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Media Packet

Background Materials

Download Sage Grouse Initiative 2.0 – Investment Strategy FY 2015-2018 to learn what’s in store for proactive rangeland conservation.

To see the latest results, read SGI’s Success on the Range Report (July 2015).

For more background on the places and people involved in our conservation projects, watch these SGI YouTube videos.

See the results from 2010-2015 in this Working Lands For Wildlife: Greater Sage Grouse Scorecard.

For a brief overview of our goals and projects, read the Sage Grouse Initiative Brochure.

Download photos  from the SGI Photo Gallery.

View our Rancher Success Stories.

 

Featured News Stories:

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New York Times (February 2015) – “Sage Grouse Spending to top $750 Million by 2018” by the Associated Press

Working Ranch Magazine (June 2014) – “Special Report: The Sage Grouse Initiative” by SGI Communications Director Deborah Richie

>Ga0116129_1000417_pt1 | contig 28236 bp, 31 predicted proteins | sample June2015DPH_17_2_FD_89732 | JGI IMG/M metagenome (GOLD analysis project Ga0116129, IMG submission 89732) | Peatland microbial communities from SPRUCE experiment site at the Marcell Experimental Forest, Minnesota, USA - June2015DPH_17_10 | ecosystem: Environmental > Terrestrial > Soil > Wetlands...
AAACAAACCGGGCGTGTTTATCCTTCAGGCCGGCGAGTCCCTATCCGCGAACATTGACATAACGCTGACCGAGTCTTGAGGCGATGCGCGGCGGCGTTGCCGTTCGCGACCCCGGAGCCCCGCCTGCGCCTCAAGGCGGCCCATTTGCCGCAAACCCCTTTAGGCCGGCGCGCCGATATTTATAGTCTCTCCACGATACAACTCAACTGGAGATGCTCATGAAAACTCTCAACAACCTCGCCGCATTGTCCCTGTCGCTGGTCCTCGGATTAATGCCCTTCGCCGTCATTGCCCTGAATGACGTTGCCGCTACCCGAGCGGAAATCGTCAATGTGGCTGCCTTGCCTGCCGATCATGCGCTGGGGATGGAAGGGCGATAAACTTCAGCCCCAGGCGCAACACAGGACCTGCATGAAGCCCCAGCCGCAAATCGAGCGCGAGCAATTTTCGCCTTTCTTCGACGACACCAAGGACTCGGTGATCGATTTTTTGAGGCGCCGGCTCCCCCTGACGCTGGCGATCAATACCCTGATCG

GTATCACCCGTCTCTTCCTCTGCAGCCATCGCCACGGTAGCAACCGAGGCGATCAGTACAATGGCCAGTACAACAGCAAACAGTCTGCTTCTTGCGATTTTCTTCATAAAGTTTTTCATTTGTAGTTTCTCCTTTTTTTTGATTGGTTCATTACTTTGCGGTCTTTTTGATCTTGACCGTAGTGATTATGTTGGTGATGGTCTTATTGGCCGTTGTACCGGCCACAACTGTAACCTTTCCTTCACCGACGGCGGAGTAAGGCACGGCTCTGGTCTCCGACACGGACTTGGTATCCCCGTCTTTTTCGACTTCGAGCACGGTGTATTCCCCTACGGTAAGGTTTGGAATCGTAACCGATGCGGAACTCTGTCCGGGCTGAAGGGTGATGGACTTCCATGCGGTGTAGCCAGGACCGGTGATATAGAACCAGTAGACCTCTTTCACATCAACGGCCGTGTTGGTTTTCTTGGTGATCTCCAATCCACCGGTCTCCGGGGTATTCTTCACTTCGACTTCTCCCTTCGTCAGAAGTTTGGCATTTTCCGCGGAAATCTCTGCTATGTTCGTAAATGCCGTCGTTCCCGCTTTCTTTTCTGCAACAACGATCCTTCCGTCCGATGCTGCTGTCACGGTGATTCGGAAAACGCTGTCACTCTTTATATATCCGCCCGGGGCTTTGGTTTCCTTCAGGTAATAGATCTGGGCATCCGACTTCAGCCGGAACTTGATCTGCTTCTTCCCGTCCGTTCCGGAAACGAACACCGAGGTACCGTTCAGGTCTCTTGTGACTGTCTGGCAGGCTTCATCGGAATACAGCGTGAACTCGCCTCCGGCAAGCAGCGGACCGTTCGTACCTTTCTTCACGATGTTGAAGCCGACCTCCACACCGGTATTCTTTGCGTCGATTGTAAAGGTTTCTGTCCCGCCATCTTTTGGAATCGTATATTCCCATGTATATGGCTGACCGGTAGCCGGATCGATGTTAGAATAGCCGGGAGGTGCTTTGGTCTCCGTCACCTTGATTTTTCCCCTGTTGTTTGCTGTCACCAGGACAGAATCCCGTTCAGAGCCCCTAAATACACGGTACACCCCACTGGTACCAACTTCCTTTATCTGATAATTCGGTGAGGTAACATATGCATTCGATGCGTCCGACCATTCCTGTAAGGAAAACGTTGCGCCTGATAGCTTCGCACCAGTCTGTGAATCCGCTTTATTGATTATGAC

NPR Morning Edition (July 2013) – “In Montana Wilds, An Unlikely Alliance to Save the Sage Grouse” by Christopher Joyce

Bugle Magazine (October 2012) – “Destinies Intertwined: Saving Sage Grouse and Helping Elk Too” by Hannah J. Ryan

The Nature Conservancy (January 2012) – “On the Life List” by Jim Robbins

New York Times (February 2011) “Safeguarding Sage Grouse and Their Elaborate Courtship Dance” by Jim Robbins

Recent News Stories

wide open sagebrush with mesic habitat The Science Behind WLFW’s Riparian and Wet Meadow Restoration

Working Lands for Wildlife researchers and scientists have spent years researching how sage grouse use the West’s mesic habitats, how best to restore those habitats, and ensuring the practices we promote truly benefit the bird and the herd.

Thinking Like Water: Working Lands for Wildlife Leads Low-Tech Mesic Restoration Efforts in Sagebrush Country

Since 2016, Working Lands for Wildlife has been trained nearly 2,000 people on low-tech mesic restoration techniques, empowering practitioners to implement riparian and wet meadow restoration projects across the West.

Conserving Prime Hay Ground As Well As Colorado’s Famous Elk and Deer

The Etchart Family worked with the NRCS, TNC, and the CO Cattlemen’s Agricultural Land Trust to place much of the ranch in a conservation easement protecting this prime working land from development and preserving habitat for elk, deer, and sage grouse.

To read more News stories >